Ambient Edmonton

Photography has been a background hobby for me for about 15 years; I’ve cared about it enough to slowly develop my craft, but it’s never been a primary creative outlet. Over that time I started casually taking tightly cropped photos that explore Edmonton through its colours and textures, and looking back over my photo library at the end of last year, I realized I’d amassed quite a collection of these ‘ambient’ ones and it was about time to do something with them.

The Ambient Edmonton project aims to capture the qualities of Edmonton’s natural and built environments through ambient photos that foreground its colours and textures. At their best, these photos lack a ‘subject’ to focus on, and simply depict a spatial field which one could imaging continuing beyond the borders of the image. The first round of photos that I’ve posted don’t strictly keep to this, but the intent of the project is to avoid including photos of a ‘something’ and instead capture the total mood of a ‘somewhere’. By depicting these spatial qualities in an open, somewhat ambiguous way, the project hopes to direct attention to the silent backgrounds of our lives lived along the North Saskatchewan River.

As a designer born and raised in Edmonton (with a sensitivity to the qualities of this place), I’ve long attempted to do work that speaks to the unique landscape we find ourselves in, and to the enviable cultural diversity of our community. Edmonton’s built environment is, by and large, a shameful response to both of these realities, and far too often its buildings seek to emulate whatever is going on in Toronto or Vancouver instead of developing a local character. I began taking these photos to inform my own attempts at regionalist designs that speak to this place, but they also work as a catalogue of Edmonton’s visual landscape.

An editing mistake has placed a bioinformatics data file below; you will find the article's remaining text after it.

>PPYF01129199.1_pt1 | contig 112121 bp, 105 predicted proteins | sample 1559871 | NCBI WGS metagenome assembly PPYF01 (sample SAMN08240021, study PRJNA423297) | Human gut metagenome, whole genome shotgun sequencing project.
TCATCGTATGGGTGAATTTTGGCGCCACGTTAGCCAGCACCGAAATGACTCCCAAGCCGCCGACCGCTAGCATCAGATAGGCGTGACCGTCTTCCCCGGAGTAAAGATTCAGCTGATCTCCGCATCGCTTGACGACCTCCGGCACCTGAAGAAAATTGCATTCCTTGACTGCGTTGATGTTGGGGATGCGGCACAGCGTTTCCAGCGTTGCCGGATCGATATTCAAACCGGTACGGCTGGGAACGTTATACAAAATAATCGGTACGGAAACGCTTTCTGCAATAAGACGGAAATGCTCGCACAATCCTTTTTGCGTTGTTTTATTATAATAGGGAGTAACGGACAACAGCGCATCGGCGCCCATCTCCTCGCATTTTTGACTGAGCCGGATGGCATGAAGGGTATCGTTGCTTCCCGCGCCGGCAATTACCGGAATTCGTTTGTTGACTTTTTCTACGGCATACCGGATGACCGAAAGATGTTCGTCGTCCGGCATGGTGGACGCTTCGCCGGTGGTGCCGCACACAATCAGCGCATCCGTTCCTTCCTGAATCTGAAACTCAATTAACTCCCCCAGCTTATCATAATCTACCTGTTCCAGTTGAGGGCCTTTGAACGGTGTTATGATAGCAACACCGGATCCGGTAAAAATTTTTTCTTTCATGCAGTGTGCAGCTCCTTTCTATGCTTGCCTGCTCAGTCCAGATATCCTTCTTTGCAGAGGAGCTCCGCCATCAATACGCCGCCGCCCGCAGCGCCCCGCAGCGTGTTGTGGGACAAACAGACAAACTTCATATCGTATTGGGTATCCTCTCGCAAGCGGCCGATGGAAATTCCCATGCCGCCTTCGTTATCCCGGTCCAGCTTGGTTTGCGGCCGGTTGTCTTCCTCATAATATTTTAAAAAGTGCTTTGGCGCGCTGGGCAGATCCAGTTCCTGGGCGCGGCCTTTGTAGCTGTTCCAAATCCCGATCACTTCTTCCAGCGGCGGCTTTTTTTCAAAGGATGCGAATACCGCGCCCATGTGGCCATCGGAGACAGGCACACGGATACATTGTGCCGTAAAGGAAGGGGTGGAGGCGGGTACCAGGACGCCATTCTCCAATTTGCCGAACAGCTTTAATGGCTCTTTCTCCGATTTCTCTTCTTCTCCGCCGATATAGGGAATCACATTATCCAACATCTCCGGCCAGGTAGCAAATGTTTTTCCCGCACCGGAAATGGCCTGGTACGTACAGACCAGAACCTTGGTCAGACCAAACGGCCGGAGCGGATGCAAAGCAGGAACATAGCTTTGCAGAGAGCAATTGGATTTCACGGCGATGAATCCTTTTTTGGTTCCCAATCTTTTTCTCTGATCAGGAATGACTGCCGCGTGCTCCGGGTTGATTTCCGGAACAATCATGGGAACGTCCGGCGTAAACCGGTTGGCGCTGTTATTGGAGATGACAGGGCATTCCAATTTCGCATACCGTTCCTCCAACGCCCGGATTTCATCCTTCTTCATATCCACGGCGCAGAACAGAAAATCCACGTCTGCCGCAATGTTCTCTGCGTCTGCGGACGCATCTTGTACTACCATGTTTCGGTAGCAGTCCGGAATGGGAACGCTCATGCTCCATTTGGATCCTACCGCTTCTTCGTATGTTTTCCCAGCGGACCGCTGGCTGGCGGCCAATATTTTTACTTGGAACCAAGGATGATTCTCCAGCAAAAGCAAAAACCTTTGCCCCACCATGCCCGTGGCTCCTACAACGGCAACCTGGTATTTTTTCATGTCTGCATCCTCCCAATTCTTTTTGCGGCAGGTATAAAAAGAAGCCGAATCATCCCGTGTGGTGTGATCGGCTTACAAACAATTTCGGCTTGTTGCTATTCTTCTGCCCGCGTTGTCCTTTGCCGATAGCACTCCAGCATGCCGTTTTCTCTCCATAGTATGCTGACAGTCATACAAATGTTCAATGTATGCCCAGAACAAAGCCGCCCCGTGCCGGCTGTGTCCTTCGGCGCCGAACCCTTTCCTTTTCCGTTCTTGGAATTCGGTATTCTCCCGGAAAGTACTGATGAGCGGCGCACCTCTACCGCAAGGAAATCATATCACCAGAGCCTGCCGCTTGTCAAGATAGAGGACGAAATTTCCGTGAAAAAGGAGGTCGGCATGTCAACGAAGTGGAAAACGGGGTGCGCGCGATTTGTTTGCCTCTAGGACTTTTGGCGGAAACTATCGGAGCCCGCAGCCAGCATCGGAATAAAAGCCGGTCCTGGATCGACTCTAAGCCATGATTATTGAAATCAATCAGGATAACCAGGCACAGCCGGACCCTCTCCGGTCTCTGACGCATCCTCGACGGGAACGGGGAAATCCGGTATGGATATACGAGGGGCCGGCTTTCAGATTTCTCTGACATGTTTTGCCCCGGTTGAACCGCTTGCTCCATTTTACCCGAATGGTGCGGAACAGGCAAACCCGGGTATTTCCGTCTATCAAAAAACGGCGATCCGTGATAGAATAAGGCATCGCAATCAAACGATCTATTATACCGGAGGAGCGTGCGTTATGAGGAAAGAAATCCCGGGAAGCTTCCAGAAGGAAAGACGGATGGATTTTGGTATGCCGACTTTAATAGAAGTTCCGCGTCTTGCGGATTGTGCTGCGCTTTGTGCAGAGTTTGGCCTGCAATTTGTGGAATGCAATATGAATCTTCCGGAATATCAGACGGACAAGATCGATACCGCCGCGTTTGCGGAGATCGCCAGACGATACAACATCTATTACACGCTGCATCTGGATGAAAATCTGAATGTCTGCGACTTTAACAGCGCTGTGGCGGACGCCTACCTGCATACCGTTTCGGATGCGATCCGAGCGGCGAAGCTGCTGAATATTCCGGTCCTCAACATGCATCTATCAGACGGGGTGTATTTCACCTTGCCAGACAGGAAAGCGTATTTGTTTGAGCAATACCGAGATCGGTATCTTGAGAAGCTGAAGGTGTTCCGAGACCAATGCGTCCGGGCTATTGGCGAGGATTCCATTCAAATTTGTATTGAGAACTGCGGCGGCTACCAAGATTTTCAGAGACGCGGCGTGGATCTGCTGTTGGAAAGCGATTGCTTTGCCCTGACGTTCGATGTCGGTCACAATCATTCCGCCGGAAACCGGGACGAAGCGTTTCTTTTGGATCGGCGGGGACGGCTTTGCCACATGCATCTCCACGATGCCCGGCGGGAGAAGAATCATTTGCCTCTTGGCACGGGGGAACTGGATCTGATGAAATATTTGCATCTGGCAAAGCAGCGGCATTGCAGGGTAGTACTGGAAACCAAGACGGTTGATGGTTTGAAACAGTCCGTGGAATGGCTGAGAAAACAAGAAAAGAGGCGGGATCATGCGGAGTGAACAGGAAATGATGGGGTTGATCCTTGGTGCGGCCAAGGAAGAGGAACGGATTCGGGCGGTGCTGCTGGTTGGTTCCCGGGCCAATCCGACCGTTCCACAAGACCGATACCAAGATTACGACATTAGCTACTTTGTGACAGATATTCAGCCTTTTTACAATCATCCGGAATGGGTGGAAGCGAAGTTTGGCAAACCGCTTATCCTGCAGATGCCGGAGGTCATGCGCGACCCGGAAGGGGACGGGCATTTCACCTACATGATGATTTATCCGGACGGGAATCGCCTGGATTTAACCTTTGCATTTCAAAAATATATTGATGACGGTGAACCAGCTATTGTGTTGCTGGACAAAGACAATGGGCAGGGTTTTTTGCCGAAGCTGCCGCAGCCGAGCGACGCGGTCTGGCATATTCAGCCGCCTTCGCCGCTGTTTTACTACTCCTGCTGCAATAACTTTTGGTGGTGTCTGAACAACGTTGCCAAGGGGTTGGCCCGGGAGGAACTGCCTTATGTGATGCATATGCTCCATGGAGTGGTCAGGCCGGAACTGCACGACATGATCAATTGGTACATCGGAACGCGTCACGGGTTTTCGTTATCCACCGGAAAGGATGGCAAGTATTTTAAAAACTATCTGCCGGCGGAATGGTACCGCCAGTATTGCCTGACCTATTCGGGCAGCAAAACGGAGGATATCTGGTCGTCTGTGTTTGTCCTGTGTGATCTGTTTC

A number of things have influenced this project, and the critical ones are worth mentioning. First is ambient music, a genre that embraces an environmental position, situating the listener in an acoustic space at the expense of foreground elements. I’ve always had a soft spot for it, but 2020 was the year I dove deeper into the genre, particularly the excellent albums by ASC (e.g. Time Heals All). Second are the many experiences I’ve had conducting ‘site analyses’ during architecture school, where I was introduced to the value of documenting the materials, textures, and colours of a place to inform a design. I also had the chance to take a class on photoethnography that introduced me other ways of using photography to investigate a particular context. Finally, the atmospheric ‘field’ quality of these photos is informed by Kenya Hara’s notion of ‘emptiness’ (discussed in his book White), where the art/design object leaves considerable room for the viewer to project their own meanings upon it, while at the same time having evocative qualities that all-but-demand this projection.

Having now posted many of the first batch of images that I gathered at the start of this year, I’m excited to see how this project evolves as I go out into the city to capture new images with a little more focus than before.